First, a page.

(3) As the earth surface is in the status of evaporation, the intensity of evaporation adopts the PenmanWilson formula of the actual evaporation amount at the surface of the unsaturated soil as the evaporation boundary condition:where is the slope of the vapor pressuretemperature curve of the saturated steam; is the amount of net radiation at soil surface; is the humidity constant; is the amount of potential evaporation and . Here is a function of wind, and , where is the wind velocity; is the vapor pressure of air above the evaporating surface; is the reciprocal of relative humidity of the air, which is ; is the reciprocal of relative humidity of the soil surface, which is .
Here it belongs to the Cauchy boundary condition, which can be expressed as follows since the solute flow is zero at the earth surface during evaporation:(4) During field or indoor experiments, as it has neither evaporation nor infiltration on the earth surface, it belongs to the Neumann boundary condition, and it can be obtained:
2.6. Finite Element Discretization of the THMC Coupled Governing Equation
Analytical solutions of the THMC coupled mathematical model can be hardly achieved due to the complexity of solution conditions and irregularity of solution region. Therefore, the only way to solve the model is to obtain approximate solutions through numerical methods. The THMC coupled governing equations such as (5), (19), (29), and (31) are spatial discretized as follows:whereEquation (36) can be expressed in the form of matrix as follows:
The Monolithic Augmentation Approach is applied to solve the model. Changes within every time step are assumed as linear, which meanswhere is a point within the time step ; the item at the left of the equation contains the values of , , , and at the time of , which means ; and .
Therefore (38) can be transformed into the following iterative solution equation:
The above equation is the spatial discretization of nonlinear equations. Hence the nonlinear governing equation is transformed into linear problem through discretization of space and time. The asymmetric stiffness matrix can be directly solved by using the asymmetric solver.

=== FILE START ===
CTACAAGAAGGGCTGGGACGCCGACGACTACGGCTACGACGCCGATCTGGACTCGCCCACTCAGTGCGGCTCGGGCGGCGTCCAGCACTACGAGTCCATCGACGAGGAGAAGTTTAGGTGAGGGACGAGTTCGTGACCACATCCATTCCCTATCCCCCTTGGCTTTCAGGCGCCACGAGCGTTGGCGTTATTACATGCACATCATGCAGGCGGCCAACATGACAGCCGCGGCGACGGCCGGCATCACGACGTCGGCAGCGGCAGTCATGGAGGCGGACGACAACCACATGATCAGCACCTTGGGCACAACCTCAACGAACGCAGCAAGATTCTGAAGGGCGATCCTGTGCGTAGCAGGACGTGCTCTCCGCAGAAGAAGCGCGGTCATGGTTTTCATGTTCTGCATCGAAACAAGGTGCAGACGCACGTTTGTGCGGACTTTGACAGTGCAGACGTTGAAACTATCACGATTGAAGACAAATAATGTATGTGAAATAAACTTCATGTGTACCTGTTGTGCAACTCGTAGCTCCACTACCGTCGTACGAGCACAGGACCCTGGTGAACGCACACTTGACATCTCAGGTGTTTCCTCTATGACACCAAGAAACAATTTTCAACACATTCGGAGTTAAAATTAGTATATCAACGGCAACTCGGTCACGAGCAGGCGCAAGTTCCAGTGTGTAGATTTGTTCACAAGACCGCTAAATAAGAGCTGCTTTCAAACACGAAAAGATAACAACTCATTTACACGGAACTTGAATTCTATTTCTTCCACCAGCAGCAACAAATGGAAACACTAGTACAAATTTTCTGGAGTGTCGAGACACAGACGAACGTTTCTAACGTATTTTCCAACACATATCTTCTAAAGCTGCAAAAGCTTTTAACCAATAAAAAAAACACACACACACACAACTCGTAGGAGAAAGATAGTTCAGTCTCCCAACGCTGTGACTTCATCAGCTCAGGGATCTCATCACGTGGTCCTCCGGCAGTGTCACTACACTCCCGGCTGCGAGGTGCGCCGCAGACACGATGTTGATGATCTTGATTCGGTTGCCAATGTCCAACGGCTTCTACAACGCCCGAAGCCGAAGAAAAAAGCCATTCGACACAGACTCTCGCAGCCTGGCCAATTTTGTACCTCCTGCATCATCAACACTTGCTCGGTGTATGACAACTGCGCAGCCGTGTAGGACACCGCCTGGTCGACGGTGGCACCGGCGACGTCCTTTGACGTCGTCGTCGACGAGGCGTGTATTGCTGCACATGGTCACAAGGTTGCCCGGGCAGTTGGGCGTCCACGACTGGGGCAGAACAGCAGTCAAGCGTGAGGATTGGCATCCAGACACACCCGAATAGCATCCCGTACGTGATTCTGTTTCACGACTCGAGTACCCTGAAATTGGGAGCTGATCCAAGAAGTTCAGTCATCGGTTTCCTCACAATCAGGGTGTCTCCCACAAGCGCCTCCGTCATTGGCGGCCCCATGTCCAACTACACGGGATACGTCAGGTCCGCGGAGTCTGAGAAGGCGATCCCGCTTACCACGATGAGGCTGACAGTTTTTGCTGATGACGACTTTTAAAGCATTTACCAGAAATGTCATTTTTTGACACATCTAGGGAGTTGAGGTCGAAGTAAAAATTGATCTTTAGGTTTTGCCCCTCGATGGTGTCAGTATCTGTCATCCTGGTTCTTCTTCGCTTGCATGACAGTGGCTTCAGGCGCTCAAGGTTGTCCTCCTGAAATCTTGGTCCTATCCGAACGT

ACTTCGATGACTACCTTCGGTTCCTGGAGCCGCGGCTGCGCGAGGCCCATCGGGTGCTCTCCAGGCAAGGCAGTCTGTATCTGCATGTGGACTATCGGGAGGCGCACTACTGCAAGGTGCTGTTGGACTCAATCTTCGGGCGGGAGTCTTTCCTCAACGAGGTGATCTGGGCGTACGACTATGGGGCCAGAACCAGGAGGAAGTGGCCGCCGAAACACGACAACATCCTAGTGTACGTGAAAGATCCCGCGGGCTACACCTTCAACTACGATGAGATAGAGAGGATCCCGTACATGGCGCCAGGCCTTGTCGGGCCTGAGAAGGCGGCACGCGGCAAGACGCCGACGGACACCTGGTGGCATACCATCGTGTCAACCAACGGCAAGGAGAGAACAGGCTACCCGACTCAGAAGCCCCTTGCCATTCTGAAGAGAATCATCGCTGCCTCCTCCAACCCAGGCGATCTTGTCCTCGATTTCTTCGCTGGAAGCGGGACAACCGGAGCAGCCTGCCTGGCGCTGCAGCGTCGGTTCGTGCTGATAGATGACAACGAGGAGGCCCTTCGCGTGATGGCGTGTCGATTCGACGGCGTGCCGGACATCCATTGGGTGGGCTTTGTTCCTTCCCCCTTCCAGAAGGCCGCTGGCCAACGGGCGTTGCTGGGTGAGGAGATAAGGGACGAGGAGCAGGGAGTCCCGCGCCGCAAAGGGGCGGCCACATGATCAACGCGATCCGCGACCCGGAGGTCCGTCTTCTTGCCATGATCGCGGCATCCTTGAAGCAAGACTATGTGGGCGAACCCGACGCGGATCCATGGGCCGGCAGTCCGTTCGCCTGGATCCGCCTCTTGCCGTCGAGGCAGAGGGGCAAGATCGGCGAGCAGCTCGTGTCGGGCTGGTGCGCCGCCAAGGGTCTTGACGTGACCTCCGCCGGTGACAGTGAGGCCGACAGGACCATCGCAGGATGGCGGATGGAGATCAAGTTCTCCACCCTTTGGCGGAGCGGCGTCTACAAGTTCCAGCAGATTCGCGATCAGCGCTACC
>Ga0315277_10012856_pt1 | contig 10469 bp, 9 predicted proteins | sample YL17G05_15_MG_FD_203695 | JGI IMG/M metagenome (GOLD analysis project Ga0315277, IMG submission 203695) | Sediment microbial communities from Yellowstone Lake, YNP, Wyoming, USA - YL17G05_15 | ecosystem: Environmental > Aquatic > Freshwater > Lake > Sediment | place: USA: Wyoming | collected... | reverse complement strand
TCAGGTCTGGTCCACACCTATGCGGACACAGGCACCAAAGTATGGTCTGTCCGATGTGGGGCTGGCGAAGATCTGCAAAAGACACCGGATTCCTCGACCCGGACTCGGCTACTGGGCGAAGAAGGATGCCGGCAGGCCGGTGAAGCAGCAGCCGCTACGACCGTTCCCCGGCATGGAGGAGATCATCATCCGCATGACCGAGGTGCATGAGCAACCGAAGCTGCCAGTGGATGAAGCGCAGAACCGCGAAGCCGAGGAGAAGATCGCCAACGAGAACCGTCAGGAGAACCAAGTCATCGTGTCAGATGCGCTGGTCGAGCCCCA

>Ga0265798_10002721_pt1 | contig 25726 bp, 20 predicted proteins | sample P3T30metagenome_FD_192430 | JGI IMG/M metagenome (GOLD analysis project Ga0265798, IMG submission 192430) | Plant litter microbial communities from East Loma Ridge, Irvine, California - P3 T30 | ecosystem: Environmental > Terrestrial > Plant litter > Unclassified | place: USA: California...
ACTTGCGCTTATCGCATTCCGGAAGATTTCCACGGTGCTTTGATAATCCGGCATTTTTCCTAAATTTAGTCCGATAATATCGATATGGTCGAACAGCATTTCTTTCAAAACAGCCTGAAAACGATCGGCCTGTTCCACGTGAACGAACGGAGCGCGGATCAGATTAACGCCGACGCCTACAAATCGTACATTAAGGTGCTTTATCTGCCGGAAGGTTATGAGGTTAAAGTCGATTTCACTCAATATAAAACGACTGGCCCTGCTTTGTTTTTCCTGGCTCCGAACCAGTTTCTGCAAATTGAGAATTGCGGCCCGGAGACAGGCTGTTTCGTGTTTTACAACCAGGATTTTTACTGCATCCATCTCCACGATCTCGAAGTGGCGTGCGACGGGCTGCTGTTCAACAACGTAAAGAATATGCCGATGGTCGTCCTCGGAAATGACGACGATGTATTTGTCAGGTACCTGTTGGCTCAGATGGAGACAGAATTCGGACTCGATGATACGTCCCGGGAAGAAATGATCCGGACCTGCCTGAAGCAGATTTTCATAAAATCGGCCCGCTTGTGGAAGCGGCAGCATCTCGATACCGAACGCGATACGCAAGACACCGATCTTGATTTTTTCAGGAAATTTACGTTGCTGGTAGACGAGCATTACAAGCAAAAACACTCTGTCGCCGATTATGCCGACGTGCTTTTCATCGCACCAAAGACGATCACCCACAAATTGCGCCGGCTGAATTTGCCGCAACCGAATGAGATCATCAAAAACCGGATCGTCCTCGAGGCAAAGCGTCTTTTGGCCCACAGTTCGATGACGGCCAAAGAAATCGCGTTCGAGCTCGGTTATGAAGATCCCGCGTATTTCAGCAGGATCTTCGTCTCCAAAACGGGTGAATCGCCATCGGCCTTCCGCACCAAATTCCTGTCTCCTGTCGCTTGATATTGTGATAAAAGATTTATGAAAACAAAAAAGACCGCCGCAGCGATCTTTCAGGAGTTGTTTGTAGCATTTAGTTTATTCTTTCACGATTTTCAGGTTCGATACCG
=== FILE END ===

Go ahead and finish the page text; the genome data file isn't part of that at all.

3. Assessment and Validation of the Numerical Model
3.1. Simulation of Salt Leaching and Accumulating
Combined with the THMC coupled governing equation and initial conditions and boundary conditions (34a)~(34b) and (35a)~(35f), as well as the given initial conditions and boundary conditions of water flow and temperature, the mathematic model of solute migration problem in the soil treated by the lime in the subgrade was then built.
We choose a calculation example to study the salt leaching and accumulating processes in field to investigate the migration rule of salinity in the unsaturated soil, and the applicability and accuracy of the model are verified: dynamic test was developed to study the changes of the water and salt of the soil in the condition of fresh water and salt water flushing [16]. The test was conducted on a plot (6.1 m × 6.1 m). The average water content of the soil was 0.2. The observation and sample point was set in the depth of 30, 60, 90, 120, 150, and 180 cm, respectively. Based on the test, the calculated results of the THMC model we raised will be contrasted with the test results, and the model will be verified.
According to the observation data, Bresler [17] has calculated the experimental process above, and the soil water characteristic curve is generalized as follows:
The relationship between hydraulic conductivity and water content is
During calculation, the hydrodynamic dispersion coefficient adopts the following equation:where the value of is 0.04 cm^{2}/min; ranges from 0.001 to 0.005; equals 10; ranges from 0.28 to 0.55 and equals 0.28, 0.39, and 0.55 in the calculation, respectively.
Since there are no calculating parameters such as temperature and volumetric deformation, the model was simplified as the watersolute coupled model, and the dynamic of soil water and salt was numerically simulated using the Bresler hydraulic characteristic parameters. Figure 1 showed the comparison between numerically calculated results and measured results, which indicated that distributions of water content and concentration were consistent with measured data. After two hours of irrigation using the saline solution, salinity migrated downward with water at a depth up to 30 cm, and the concentration decreased when the depth increased from zero (at the earth surface) to 30 cm. Then the salt was leached using the fresh water. After nine hours and eleven hours of salt leaching, wetting fronts occurred at depths of 35 cm and 110 cm, respectively, while solute fronts (the maximal concentration) appeared at depths of 40 cm and 50 cm, with peak values decreased from 210 to 170 and 150, respectively. After thirteen hours of salt leaching, solute front appeared with a depth of 60 cm with a peak value of 140. After seventeen hours of salt leaching, wetting front appeared at a depth of 170 cm.